There are many ways to get a toddler onto your back. With my sturdy three-year-old, I'm going acro.


And presto. With younger children or ones who don't dig being swung around like a sack of potatoes (I assure you, Alrik lurves it), or if you don't feel comfortable risking shoulder dislocation (but why?), you can also do the thing where you hold them on your hip and then gradually scootch them under your arm and around to the back. Or, you can start seated and have a (standing) child climb onto your back that way, then stand.

Bend forward so your back is flat or flattish. With younger babies, the flatter the better (well, as much as you can fold in half with another baby taking up so much space in front, at any rate), and keep a supportive arm behind you as you get the carrier in place. (Remember, asking another adult to help is not cheating!) Older kidlets such as Alrik here can be coached to hold on.

Grab the top of the carrier (which is at the bottom currently — does that make sense?), and smooth the fabric up and over your little one's back.

Pull on the shoulder straps. Adjust the tightness as needed. Make sure the bum ends up nice and snug in the pocket that you're making.

Buckle your chest clip in front.

Ta-da! Make sure everything feels secure and that the fabric is high enough on your baby's back, and give a little test bounce to make sure your baby feels nicely attached to you. Since you're preggo, also make sure nothing's binding or squishing you, and that the weight feels evenly distributed across your back and shoulders.

By the way, that's not static electricity in Alrik's hair — that's how it always looks!

Getting Down From a Soft Structured Carrier During Pregnancy

Now to reverse the steps!

Undo the chest clip and slip off the shoulder straps, but leave on the waist clip (even if you don't have a waist anymore…). Keep a supportive arm under your child's bum or over your younger baby's back to keep your little one pressed to your back as you loosen the top of the carrier. Now you can once again scootch your little one into a hip carry, pulling one arm over, or …

Grab those little hands …

… and swing to the ground. Whee!

By the way, there's no point in shaming me for my shocking whiteness mid-summer. I'm so used to it by now. I have this scientific theory that my legs actually repel sunlight. It's the only explanation that makes sense.

Hip Carry in a Ring Sling During Pregnancy

A hip carry is a nice option for a quick ride. It might not be as supportive as a back carry, particularly for larger tots or longer carries, but it's a very poppable carry, making it a good choice for a little one who can't decide: up? down! up again? no, down.

I've got my WAHM-made ring sling off eBay here. Loop yours over one shoulder, with the rings at corsage height. You should have a little pocket of fabric in front — that's where your baby will eventually sit.

Loosen 'er up (that just sounded weird) by pulling the rings.

Pick up your behbeh …

… and heave to shoulder height.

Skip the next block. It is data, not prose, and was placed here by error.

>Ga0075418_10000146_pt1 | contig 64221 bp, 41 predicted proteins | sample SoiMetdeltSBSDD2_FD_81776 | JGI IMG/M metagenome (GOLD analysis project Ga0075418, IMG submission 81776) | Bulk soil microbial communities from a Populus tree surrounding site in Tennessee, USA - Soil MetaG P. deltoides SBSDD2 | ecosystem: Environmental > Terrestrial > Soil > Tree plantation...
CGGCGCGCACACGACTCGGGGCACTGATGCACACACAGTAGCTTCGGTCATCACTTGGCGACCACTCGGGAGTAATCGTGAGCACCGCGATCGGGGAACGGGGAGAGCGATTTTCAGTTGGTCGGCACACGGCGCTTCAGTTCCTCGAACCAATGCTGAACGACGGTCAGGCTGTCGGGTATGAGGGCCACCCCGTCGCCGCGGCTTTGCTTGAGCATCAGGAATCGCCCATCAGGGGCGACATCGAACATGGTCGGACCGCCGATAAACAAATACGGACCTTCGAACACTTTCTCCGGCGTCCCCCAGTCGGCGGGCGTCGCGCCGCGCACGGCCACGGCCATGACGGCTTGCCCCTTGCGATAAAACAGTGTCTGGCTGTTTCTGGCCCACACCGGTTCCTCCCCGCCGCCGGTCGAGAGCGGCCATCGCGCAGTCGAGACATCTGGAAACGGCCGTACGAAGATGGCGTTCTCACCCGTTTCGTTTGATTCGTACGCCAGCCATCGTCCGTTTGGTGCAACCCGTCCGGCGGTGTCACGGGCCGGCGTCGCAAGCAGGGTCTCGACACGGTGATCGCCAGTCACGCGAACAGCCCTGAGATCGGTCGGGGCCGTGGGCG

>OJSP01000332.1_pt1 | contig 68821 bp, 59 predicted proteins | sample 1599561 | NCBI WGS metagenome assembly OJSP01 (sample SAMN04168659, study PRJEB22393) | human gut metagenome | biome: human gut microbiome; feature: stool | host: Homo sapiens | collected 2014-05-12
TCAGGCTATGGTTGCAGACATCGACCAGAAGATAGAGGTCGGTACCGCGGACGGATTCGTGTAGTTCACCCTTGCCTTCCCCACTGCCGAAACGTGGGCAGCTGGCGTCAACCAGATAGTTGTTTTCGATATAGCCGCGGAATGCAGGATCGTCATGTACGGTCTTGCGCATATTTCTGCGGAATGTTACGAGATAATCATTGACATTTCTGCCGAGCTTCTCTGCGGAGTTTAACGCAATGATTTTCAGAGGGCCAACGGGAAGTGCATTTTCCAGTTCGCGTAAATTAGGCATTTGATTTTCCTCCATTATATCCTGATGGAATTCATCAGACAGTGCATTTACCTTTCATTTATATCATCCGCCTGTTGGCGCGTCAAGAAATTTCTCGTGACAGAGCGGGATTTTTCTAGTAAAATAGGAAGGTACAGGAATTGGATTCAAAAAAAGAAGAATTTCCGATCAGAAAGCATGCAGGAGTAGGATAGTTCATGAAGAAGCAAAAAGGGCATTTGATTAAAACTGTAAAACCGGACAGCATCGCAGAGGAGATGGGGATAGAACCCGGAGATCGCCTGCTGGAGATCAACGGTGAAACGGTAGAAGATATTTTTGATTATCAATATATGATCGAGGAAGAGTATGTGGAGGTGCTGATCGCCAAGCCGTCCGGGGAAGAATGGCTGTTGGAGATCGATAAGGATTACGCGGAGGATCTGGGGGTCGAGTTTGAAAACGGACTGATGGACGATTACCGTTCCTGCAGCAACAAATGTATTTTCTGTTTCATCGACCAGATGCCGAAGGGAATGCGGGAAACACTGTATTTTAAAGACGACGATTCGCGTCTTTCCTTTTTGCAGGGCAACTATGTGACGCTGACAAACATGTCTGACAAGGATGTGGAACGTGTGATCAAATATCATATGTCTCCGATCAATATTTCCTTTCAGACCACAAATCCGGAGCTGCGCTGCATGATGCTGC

Tuck those leetle feet and legs through the ring sling …

… then spread one continuous layer of fabric from the top of the back, over the bum, and down to the knees.

Tighten the rails of fabric at the rings — pull on several parts of the tail of the sling until you can feel each portion of the sling growing snug: behind your baby's back, under the bum, and under the knees. Note that your little one should be sitting with the bum quite low into the pouch of fabric, knees angled up higher and the fabric underneath and supporting the thighs. The back of the fabric can go as high as needed for back and neck support — higher for little and sleeping babies, lower for agile toddlers.

You'll see that during pregnancy, your baby will be sitting quite high, bum on your hip but leg above your belly for comfort. Adjust the positioning till it feels right for you.

Getting Down From a Ring Sling During Pregnancy

Loosen up the rings again, keeping a supportive arm under your little one's patootie. I am not a natural model, by the by. All the pictures of me loosening up the rings were that grimace-extra-chins face.

When the sling is loose enough, lift your baby up and out, or down and under.

And off to play!

More Random Cuteness

Of course Mikko had to get in on the photo shoot action.

Unsolicited hug — this boy is super snuggly, too.

I love these three sweet kids! Hug sandwich!

You can find The Natural Parent's Guide to Babywearing ebook at Amazon or as a PDF from my site. It contains many more picture tutorials for how to safely and comfortably wear your baby or toddler, as well as troubleshooting tips for special circumstances like pregnancy, babywearing multiples, breastfeeding while babywearing, and more!

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Suzanne said...

This looks like all really good information but I had to stop at the part of getting them on your back by their hands/wrists. That doesn't look safe & I've never seen it done/recommended that way. I always thought you held them by their sides under their armpits? Couldn't you pull something out of joint otherwise?